The chancellor is having to tread a fine line these days between being seen to make the City squirm, and defending its right to pay out billions in bonuses for its staff. Today it’s the latter, as Osborne is in Brussels trying to negotiate some flexibility for London’s major banks in the face of new plans to cap bankers’ bonuses at 100% of their salary.
It’s not going to be an easy ride: EU finance ministers in the Economic and Financial Affairs Council (Ecofin) are said to be pretty keen on ratifying the proposals and getting them on the statute book. There is some leeway involved in the plans – if shareholders are in explicit agreement then the bonus can be 200% of the salary, but that’s about as far as it goes.
Needless to say, banks are very unhappy about it. The major ones in London are reportedly planning to sue the EU over the proposals after discovering from their lawyers that such a regulation could be struck down in court if the fight gets that far.
The law firm dispensing this advice, Shearman & Sterling, said: ‘We believe, on balance, that a mandatory provision fixing the maximum salary-bonus ratio payable in the banking sector not only contravenes European law because the EU lacks the requisite competence to legislate on issues relating to pay, but may also violate the constitutions of member states, such as Austria, Germany and Poland.’ (Not that we’ve seen many masters of the universe in Warsaw).
But what if the legislation goes through regardless of the views of a London-based law firm? Well, there is one last tool at Osborne’s disposal. It is known as the ‘Luxembourg compromise’, an agreement from back in 1966 that says states will not be overridden on issues deemed to be of vital importance to their national interest.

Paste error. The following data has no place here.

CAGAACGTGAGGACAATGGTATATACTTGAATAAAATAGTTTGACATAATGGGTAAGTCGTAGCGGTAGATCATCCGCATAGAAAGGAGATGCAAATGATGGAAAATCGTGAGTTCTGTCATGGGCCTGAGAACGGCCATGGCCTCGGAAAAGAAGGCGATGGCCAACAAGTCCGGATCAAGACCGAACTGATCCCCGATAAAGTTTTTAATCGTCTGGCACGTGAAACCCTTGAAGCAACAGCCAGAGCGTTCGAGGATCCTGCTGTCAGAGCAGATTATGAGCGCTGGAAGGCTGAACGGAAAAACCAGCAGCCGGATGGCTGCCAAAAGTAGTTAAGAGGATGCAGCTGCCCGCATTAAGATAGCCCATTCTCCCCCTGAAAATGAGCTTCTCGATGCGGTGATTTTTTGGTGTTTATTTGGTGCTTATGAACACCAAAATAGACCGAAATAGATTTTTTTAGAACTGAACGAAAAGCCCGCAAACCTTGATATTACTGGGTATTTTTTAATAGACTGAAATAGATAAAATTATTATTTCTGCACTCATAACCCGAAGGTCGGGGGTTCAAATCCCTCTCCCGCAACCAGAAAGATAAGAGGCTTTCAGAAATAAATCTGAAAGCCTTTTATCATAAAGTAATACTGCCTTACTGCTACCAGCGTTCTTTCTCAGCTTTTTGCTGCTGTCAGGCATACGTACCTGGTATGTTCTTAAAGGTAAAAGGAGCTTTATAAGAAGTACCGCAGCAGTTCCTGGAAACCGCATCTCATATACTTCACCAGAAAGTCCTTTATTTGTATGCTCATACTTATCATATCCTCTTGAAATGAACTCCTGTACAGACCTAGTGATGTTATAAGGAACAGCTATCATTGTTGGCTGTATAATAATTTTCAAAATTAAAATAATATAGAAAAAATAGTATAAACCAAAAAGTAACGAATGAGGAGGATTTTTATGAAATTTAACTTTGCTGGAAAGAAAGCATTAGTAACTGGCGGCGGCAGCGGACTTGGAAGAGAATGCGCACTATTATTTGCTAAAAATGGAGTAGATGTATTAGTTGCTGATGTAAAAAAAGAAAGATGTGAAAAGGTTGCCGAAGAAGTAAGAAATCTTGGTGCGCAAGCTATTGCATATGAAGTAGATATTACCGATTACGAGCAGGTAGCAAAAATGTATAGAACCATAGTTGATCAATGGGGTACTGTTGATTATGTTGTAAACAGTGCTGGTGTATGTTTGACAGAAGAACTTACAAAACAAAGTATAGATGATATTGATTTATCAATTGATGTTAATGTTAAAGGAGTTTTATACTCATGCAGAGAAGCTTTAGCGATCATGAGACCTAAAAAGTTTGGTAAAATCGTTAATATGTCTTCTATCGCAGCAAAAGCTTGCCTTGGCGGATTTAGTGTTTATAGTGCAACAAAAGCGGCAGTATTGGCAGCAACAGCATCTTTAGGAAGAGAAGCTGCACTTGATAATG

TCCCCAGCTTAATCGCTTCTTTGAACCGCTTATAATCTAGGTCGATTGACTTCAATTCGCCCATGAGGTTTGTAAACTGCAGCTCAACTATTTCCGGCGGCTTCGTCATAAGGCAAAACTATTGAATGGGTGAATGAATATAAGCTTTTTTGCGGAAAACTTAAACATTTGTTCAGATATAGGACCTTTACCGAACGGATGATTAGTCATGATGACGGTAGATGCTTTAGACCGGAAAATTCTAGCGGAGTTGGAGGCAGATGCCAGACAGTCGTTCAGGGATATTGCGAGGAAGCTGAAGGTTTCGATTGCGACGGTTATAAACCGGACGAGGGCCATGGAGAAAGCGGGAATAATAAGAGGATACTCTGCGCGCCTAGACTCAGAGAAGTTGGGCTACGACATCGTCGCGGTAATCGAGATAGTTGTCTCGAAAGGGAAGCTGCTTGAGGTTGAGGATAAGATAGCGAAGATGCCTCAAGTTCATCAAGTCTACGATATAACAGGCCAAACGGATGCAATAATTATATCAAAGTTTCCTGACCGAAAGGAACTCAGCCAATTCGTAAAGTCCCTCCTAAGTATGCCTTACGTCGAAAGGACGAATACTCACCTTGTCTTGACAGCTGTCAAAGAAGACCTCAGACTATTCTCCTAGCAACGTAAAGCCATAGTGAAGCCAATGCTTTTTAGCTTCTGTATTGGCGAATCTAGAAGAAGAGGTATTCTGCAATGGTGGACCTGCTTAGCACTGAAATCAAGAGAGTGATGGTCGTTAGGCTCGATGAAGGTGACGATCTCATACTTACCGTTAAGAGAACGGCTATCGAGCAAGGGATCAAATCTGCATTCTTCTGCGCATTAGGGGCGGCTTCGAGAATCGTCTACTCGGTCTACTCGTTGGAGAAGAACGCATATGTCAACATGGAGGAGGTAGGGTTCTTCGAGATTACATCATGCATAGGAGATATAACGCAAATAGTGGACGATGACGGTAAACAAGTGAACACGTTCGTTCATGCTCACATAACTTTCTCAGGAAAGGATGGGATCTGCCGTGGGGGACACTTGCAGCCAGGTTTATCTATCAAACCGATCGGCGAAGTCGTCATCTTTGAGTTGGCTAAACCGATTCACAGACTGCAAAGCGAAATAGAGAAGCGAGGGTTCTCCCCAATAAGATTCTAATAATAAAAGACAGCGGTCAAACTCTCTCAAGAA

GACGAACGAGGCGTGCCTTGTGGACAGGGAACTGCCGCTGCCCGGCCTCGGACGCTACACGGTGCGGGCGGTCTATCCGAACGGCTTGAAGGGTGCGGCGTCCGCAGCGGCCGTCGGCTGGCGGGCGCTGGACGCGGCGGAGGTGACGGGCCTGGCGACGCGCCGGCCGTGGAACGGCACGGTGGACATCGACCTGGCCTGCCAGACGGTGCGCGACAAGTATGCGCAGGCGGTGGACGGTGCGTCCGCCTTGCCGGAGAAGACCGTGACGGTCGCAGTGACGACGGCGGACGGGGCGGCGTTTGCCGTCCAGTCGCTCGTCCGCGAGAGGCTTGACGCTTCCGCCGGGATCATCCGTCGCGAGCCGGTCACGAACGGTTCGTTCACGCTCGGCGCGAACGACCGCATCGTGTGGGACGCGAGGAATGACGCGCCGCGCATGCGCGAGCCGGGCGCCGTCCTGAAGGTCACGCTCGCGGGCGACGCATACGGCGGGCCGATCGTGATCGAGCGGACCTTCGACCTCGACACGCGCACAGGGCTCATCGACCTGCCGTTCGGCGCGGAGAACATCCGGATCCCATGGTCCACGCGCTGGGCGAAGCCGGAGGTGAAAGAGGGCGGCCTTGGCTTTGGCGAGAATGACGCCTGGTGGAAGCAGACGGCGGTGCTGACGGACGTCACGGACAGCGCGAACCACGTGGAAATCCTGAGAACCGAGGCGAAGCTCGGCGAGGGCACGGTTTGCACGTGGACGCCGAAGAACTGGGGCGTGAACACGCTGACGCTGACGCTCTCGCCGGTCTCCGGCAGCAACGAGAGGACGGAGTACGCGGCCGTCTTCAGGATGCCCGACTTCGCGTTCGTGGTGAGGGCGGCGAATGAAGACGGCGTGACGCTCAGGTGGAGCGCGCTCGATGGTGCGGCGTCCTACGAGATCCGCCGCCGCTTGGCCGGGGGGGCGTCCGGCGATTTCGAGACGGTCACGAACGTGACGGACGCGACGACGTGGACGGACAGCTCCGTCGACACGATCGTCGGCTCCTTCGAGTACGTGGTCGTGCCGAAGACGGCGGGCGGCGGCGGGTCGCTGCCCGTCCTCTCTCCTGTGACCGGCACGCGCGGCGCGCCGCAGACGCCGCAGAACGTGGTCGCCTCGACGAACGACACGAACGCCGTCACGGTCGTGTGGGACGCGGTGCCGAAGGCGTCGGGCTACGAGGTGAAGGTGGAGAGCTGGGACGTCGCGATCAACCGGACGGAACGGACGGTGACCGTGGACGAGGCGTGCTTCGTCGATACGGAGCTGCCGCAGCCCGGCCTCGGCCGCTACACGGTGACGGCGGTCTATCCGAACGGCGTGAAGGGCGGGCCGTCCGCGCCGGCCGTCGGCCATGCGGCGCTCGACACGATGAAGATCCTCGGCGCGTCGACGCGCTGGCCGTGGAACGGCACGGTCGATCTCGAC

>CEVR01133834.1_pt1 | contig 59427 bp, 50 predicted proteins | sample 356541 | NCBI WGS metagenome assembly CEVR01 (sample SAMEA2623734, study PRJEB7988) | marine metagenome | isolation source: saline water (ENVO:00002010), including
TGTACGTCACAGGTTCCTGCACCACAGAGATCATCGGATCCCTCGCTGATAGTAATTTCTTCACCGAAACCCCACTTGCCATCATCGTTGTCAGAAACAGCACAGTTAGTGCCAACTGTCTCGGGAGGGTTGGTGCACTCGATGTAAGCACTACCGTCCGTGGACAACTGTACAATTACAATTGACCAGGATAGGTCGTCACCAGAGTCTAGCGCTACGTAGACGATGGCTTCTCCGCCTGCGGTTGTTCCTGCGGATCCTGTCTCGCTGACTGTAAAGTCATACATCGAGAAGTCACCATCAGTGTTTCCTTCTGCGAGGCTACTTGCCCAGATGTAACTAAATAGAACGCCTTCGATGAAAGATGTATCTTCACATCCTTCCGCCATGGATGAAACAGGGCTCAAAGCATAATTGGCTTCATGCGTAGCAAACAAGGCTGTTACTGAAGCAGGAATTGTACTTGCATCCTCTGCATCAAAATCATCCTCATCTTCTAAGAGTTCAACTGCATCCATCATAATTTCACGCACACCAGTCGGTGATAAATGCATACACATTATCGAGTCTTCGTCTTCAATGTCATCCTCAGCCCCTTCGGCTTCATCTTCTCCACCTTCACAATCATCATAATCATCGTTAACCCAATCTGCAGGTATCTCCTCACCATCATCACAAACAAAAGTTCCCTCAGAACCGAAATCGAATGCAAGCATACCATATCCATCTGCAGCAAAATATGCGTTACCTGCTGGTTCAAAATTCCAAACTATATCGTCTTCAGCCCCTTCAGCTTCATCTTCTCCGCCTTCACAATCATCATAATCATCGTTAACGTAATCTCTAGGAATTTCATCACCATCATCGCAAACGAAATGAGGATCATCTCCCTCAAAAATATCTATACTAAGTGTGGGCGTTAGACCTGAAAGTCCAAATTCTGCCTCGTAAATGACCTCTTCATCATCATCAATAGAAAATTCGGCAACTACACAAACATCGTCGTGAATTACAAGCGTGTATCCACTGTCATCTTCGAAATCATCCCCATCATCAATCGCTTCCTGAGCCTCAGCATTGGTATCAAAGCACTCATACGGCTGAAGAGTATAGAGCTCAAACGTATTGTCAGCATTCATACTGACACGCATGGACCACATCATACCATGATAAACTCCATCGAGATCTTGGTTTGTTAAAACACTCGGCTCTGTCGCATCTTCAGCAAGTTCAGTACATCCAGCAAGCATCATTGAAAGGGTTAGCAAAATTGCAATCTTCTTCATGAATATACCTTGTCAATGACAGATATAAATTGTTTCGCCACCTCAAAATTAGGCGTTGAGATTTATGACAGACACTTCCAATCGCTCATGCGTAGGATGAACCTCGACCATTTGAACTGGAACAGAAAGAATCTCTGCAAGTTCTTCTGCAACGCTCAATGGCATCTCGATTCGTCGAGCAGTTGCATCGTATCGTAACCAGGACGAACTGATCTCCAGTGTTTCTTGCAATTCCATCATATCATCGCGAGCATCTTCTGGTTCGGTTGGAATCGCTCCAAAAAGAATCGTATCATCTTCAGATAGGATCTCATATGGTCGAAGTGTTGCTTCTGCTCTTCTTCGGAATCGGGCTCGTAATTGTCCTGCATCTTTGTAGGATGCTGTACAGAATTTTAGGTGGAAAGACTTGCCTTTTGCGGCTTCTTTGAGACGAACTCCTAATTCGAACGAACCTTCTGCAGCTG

It’s fair to say, given that it is Europe’s largest financial centre, the City is pretty vital to the UK economy. Still, it was apparently only a ‘gentlemen’s agreement’, and would amount to no more than a defence before the European Parliament, rather than a statutory veto.
So what are the odds? The vehemence of European leaders who want to see this legislation passed is going to be a high wall for Osborne to climb. The French finance minister, Pierre Moscovici, said: ‘Everyone must live with what is on the table. I told George Osborne, when I was in London, these moral rules apply to everyone, even the City.’
If you hadn’t already noticed that the French have been relishing the recent spate of City-of-London-bashing, it’s worth deconstructing his view here. First, ‘everyone has to live with’ suggests blatant disregard for democratic process, and second, since when did ‘moral rules’ take precedence over actual law?
Well, those questions are not for us to answer, but they are the kind of brazen autocracy that Osborne is up against. We don’t hold out much hope for the one-man-band in Brussels…
Meanwhile, Standard Chartered today reported its tenth consecutive year of profit growth, with pre-tax earnings rising 1% to an all-time high of £4.57bn. Bonuses all round, no doubt.